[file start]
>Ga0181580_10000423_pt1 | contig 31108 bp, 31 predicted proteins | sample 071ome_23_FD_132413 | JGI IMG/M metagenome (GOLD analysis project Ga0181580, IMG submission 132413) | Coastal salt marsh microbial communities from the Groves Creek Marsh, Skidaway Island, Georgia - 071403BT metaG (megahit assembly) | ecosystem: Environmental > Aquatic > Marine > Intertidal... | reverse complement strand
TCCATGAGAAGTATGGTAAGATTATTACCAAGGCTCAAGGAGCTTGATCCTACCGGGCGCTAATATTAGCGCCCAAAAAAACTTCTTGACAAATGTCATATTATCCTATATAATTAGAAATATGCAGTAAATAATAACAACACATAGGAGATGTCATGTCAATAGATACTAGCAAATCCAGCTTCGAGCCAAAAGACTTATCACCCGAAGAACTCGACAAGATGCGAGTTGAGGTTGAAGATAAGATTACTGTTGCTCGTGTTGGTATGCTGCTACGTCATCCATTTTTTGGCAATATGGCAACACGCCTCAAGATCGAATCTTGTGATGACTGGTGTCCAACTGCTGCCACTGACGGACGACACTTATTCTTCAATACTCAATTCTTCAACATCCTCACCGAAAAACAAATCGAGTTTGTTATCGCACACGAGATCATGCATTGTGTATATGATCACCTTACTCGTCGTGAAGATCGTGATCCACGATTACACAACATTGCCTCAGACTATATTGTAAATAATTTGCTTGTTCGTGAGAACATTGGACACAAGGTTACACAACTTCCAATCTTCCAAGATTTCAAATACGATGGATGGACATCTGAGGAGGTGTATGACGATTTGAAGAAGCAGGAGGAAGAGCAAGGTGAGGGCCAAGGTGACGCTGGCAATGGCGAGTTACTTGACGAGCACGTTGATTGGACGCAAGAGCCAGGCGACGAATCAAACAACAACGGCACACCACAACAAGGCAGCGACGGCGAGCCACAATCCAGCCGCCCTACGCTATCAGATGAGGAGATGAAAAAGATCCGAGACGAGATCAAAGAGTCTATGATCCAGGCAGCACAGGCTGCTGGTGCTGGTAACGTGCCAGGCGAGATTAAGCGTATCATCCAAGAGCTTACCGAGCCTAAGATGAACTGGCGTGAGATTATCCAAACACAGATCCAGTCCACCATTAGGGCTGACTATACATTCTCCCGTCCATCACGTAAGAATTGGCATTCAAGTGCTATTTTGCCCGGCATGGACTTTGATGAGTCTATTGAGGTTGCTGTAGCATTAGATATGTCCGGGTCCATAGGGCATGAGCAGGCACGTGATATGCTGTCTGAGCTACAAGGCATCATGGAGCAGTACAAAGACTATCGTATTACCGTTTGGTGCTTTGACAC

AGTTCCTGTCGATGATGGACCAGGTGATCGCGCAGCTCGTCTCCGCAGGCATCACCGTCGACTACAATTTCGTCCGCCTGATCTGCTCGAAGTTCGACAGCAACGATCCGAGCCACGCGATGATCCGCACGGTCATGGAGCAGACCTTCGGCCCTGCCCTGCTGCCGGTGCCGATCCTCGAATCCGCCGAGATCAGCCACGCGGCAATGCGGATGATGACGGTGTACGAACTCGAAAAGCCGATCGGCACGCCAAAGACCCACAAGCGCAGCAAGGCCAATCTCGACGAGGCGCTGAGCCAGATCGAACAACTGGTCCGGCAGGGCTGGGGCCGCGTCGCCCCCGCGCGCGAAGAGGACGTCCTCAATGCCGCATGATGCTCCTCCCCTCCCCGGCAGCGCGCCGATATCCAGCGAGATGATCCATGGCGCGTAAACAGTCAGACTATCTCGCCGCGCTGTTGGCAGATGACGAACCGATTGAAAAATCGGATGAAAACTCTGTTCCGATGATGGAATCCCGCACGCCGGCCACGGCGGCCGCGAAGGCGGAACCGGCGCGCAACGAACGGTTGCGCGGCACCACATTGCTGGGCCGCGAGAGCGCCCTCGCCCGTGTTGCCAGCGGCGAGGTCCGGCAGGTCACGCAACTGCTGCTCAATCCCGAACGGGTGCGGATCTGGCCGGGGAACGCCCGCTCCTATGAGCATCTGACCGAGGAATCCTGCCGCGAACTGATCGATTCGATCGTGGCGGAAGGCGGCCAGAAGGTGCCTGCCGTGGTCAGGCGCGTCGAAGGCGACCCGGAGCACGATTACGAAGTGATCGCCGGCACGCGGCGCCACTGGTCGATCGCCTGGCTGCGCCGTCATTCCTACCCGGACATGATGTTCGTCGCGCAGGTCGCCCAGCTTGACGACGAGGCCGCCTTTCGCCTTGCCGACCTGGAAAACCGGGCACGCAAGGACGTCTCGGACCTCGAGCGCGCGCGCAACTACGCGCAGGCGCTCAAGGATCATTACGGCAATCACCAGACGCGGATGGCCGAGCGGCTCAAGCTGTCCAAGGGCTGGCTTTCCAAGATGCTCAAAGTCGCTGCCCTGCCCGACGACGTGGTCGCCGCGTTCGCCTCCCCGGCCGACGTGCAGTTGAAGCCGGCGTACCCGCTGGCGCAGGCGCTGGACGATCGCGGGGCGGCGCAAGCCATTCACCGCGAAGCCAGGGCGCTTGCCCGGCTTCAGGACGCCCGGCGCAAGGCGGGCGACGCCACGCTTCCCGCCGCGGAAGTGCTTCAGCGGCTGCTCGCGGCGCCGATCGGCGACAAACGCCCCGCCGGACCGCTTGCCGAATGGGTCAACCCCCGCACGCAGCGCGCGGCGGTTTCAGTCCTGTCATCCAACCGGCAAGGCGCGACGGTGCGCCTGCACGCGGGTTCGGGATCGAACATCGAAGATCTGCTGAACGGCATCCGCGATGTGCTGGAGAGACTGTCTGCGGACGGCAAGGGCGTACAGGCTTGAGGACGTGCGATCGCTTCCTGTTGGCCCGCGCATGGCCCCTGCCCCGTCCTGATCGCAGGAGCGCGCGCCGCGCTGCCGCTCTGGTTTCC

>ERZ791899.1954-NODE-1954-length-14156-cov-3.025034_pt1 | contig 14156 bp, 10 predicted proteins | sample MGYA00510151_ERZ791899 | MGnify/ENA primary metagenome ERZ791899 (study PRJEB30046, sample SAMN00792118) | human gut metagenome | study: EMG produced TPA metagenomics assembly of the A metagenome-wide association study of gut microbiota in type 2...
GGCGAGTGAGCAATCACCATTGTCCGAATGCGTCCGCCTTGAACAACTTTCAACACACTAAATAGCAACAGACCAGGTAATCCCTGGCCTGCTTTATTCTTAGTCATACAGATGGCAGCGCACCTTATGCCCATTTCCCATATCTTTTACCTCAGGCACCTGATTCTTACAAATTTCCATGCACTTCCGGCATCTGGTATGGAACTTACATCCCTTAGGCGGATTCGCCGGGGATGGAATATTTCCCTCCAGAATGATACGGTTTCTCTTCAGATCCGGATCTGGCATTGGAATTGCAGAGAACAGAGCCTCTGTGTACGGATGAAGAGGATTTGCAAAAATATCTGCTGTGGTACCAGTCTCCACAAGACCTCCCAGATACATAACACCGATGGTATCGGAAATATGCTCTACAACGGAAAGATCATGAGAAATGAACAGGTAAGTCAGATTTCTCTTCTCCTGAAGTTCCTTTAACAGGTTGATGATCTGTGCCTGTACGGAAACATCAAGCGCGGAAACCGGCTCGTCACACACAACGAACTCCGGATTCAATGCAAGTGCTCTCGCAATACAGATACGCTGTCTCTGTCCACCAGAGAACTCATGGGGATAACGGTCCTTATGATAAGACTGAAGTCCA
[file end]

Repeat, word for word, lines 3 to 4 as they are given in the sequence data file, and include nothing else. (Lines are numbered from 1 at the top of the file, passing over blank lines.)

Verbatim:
AGTTCCTGTCGATGATGGACCAGGTGATCGCGCAGCTCGTCTCCGCAGGCATCACCGTCGACTACAATTTCGTCCGCCTGATCTGCTCGAAGTTCGACAGCAACGATCCGAGCCACGCGATGATCCGCACGGTCATGGAGCAGACCTTCGGCCCTGCCCTGCTGCCGGTGCCGATCCTCGAATCCGCCGAGATCAGCCACGCGGCAATGCGGATGATGACGGTGTACGAACTCGAAAAGCCGATCGGCACGCCAAAGACCCACAAGCGCAGCAAGGCCAATCTCGACGAGGCGCTGAGCCAGATCGAACAACTGGTCCGGCAGGGCTGGGGCCGCGTCGCCCCCGCGCGCGAAGAGGACGTCCTCAATGCCGCATGATGCTCCTCCCCTCCCCGGCAGCGCGCCGATATCCAGCGAGATGATCCATGGCGCGTAAACAGTCAGACTATCTCGCCGCGCTGTTGGCAGATGACGAACCGATTGAAAAATCGGATGAAAACTCTGTTCCGATGATGGAATCCCGCACGCCGGCCACGGCGGCCGCGAAGGCGGAACCGGCGCGCAACGAACGGTTGCGCGGCACCACATTGCTGGGCCGCGAGAGCGCCCTCGCCCGTGTTGCCAGCGGCGAGGTCCGGCAGGTCACGCAACTGCTGCTCAATCCCGAACGGGTGCGGATCTGGCCGGGGAACGCCCGCTCCTATGAGCATCTGACCGAGGAATCCTGCCGCGAACTGATCGATTCGATCGTGGCGGAAGGCGGCCAGAAGGTGCCTGCCGTGGTCAGGCGCGTCGAAGGCGACCCGGAGCACGATTACGAAGTGATCGCCGGCACGCGGCGCCACTGGTCGATCGCCTGGCTGCGCCGTCATTCCTACCCGGACATGATGTTCGTCGCGCAGGTCGCCCAGCTTGACGACGAGGCCGCCTTTCGCCTTGCCGACCTGGAAAACCGGGCACGCAAGGACGTCTCGGACCTCGAGCGCGCGCGCAACTACGCGCAGGCGCTCAAGGATCATTACGGCAATCACCAGACGCGGATGGCCGAGCGGCTCAAGCTGTCCAAGGGCTGGCTTTCCAAGATGCTCAAAGTCGCTGCCCTGCCCGACGACGTGGTCGCCGCGTTCGCCTCCCCGGCCGACGTGCAGTTGAAGCCGGCGTACCCGCTGGCGCAGGCGCTGGACGATCGCGGGGCGGCGCAAGCCATTCACCGCGAAGCCAGGGCGCTTGCCCGGCTTCAGGACGCCCGGCGCAAGGCGGGCGACGCCACGCTTCCCGCCGCGGAAGTGCTTCAGCGGCTGCTCGCGGCGCCGATCGGCGACAAACGCCCCGCCGGACCGCTTGCCGAATGGGTCAACCCCCGCACGCAGCGCGCGGCGGTTTCAGTCCTGTCATCCAACCGGCAAGGCGCGACGGTGCGCCTGCACGCGGGTTCGGGATCGAACATCGAAGATCTGCTGAACGGCATCCGCGATGTGCTGGAGAGACTGTCTGCGGACGGCAAGGGCGTACAGGCTTGAGGACGTGCGATCGCTTCCTGTTGGCCCGCGCATGGCCCCTGCCCCGTCCTGATCGCAGGAGCGCGCGCCGCGCTGCCGCTCTGGTTTCC

>ERZ791899.1954-NODE-1954-length-14156-cov-3.025034_pt1 | contig 14156 bp, 10 predicted proteins | sample MGYA00510151_ERZ791899 | MGnify/ENA primary metagenome ERZ791899 (study PRJEB30046, sample SAMN00792118) | human gut metagenome | study: EMG produced TPA metagenomics assembly of the A metagenome-wide association study of gut microbiota in type 2...